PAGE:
Wouldst thou like to live deliciously? Look no further than the music video for Lil Nas X’s new single, “Montero (Call Me By Your Name),” a provocative celebration of queer fantasy and love. Dripping in glitter and rife with biblical imagery, the video invites viewers to witness the rapper’s journey from the Garden of Eden, to Heaven, and, finally, to hell as he sings about sex. In true camp fashion, Lil Nas X stars in all the roles: Adam, the serpent, a demon, and Satan himself. Unsurprisingly, people are mad. The video has sparked a new satanic panic, with conservative commentators clutching their pearls and attacking the rapper on Twitter.
But Lil Nas X can certainly hold his own. On Instagram, he wrote a love letter to his younger self, dedicating “Montero” to the closeted fourteen-year-old he used to be. In it, he admits that while he’s still afraid of people’s anger in reaction to his art, he’s also pushing an agenda: one to open doors for other LGBTQ people and normalize embracing queer identity, rather than just tolerating it. As Lil Nas X suggests in his post, he is that type of gay person—flamboyant, loud, and proud. By stamping his given name, Montero, on his latest banger, he’s challenging listeners to deal with it.
Lil Nas X’s critics attempt to cloak their homophobia and racism in concern for young consumers of the rapper’s music. But representations of the devil have long existed in children’s media. Disney’s 1929 animated short film “Hell’s Bells” depicts a party in hell where a lesser demon eventually overthrows Satan.
Sound familiar? “The devil as a gay person” trope is also nothing new, particularly in cartoons. And, more specifically, neither is “the devil as a red, gay man.” In 1990s Cartoon Network series The Powerpuff Girls, Cow and Chicken, and I Am Weasel, the main characters’ main foes are effeminate, red demons HIM (His Infernal Majesty) and Red Guy. These villains are iconic, unhinged, and queer-coded. Intentionally or not, Lil Nas X draws on this history in “Montero,” reclaiming the motif and continuing a long tradition of queer blasphemy.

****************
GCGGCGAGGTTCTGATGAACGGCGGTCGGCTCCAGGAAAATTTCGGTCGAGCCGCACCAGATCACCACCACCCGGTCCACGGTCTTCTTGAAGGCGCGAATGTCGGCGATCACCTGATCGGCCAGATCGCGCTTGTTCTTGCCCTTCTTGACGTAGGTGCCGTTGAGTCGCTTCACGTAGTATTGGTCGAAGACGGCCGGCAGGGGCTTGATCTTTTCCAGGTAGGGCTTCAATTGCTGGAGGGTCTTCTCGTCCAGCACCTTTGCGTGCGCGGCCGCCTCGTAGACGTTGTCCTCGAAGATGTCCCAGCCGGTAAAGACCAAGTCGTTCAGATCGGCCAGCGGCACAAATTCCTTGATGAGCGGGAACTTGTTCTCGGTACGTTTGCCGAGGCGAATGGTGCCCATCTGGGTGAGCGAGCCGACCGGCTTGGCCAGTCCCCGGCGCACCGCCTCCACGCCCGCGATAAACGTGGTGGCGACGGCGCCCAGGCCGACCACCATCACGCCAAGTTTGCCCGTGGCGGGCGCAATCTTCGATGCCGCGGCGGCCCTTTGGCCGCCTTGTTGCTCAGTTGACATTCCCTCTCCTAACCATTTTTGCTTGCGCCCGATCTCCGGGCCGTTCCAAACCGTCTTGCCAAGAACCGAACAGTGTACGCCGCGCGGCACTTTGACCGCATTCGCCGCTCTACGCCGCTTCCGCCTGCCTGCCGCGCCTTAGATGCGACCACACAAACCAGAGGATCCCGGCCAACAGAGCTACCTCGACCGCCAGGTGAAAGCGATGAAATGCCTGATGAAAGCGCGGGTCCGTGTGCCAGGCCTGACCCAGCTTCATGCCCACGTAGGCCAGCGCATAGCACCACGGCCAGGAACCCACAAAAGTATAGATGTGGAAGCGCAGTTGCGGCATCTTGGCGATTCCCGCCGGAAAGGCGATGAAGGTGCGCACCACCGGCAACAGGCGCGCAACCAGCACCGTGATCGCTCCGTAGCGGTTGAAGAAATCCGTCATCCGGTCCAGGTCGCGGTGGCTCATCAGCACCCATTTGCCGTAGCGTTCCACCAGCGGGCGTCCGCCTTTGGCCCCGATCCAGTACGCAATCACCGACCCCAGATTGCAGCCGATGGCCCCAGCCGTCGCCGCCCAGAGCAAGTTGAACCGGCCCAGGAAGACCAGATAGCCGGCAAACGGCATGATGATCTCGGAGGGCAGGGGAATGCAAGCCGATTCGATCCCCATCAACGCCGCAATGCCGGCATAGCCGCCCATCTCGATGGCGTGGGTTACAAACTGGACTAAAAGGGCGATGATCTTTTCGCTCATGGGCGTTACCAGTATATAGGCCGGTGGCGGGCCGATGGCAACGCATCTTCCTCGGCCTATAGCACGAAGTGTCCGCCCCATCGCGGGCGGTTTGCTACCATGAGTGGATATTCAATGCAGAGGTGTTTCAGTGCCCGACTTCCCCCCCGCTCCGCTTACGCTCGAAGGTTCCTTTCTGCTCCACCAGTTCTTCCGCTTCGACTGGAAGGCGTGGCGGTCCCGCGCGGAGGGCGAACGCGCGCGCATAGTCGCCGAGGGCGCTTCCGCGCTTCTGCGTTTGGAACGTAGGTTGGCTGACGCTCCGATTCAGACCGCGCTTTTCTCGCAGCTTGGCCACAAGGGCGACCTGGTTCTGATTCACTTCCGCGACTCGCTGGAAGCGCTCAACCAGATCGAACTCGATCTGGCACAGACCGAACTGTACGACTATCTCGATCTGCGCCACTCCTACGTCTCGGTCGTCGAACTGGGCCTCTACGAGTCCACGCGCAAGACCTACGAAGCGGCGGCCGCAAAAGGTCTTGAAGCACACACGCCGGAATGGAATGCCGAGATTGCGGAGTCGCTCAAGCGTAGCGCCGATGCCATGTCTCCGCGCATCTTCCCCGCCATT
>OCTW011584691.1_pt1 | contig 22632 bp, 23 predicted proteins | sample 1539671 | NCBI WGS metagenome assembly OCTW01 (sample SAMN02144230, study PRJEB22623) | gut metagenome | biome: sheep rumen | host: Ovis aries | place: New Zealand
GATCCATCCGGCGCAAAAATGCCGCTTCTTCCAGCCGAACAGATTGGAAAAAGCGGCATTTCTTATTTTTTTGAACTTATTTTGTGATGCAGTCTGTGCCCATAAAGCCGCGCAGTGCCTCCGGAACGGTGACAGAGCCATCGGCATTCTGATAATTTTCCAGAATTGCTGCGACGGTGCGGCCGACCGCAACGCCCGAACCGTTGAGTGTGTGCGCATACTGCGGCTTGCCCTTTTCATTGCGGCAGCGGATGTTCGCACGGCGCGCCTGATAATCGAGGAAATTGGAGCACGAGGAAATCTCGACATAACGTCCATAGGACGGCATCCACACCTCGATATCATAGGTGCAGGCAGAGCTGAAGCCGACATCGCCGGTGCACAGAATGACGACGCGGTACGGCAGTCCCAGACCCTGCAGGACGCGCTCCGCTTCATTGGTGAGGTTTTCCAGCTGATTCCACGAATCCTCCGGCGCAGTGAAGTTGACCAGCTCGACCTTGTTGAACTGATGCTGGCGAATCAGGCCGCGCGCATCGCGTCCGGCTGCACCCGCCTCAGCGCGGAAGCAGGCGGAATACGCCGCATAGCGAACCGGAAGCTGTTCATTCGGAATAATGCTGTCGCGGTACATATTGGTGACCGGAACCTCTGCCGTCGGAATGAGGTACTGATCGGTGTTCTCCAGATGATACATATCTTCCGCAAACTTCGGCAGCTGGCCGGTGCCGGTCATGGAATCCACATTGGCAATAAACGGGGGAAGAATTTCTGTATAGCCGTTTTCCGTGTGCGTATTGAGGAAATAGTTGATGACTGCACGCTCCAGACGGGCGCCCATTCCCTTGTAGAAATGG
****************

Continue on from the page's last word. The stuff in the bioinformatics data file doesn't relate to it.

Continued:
The similarities between Lil Nas X’s devilish “Montero” persona and HIM in The Powerpuff Girls are striking. Described by the cartoon’s Narrator as a “king of darkness,” HIM is the androgynous secondary nemesis of the titular powerpuff girls. Often suggested to be Satan, himself, HIM’s look can be described as high-femme (lobster claws, aside). He wears false lashes, a neat goatee, a pink and red ruffled mini-dress, and thigh-high boots. In the final half of the music video, Lil Nas X pole dances down to hell to claim his rightful seat on the throne as king of the underworld, red braids flying, legs sheathed in black leather boots.
The resemblance to HIM is uncanny, so much so that Twitter users are calling for the artist to play the villain in the live-action reboot of The Powerpuff Girls, planned to air on the CW. Lil Nas X’s prudish detractors are lamenting the singer’s departure from “Old Town Road” (which is no kids’ bop), but like HIM, he “never gives repeat performances.”
Lesser known than HIM is Red Guy, the primary antagonist in both Cow and Chicken and I Am Weasel. In the former’s pilot, “No Smoking,” jazzy music plays as the camera pans to cow and chicken’s nemesis, a red, nude demon. “Hello,” he drawls, surrounded by flames. “It’s me, the devil. I stand for all that is bad.” Lil Nas X, too, is “only here to sin.”
A parody of Satan, Red Guy seems almost designed to offend puritanical parents. Often in disguise to lure the main characters to their doom, the villain’s pseudonyms regularly reference his lack of pants: Officer Pantoffski, Principal Hiney, and NoPants DeLeon to name a few. And Red Guy’s butt—his literal butt—is a source of pride for the character and fodder for jokes. The sexual innuendo is strong in Cow and Chicken. In “Montero,” lyrically and visually, the symbolism is overt. As Lil Nas X sings, “I wanna feel on your ass in Hawaii.”
But the similarities between these characters and Lil Nas X in “Montero,” are more than just aesthetic. As demonstrated by Cartoon Network’s red devils, evil has often been associated with homosexuality because homosexuality has historically been considered perverse and even infernal.
In his art, Lil Nas X leans into the stereotypes and associations the creators of HIM and Red Guy employed to design their villains. The rapper embodies all sides of himself: tempted human, righteous angel, and, yes, lustful devil. Subversive in its joy, “Montero” gleefully confirms bigots’ worst fears: Lil Nas X is young, Black, and gay, and he has kinky, “gay” sex. But if these naysayers’ kids have ever watched Cartoon Network, it’s likely nothing they haven’t glimpsed before. Hail Satan.
Observation Points is a semi-regular discussion of key details in our culture.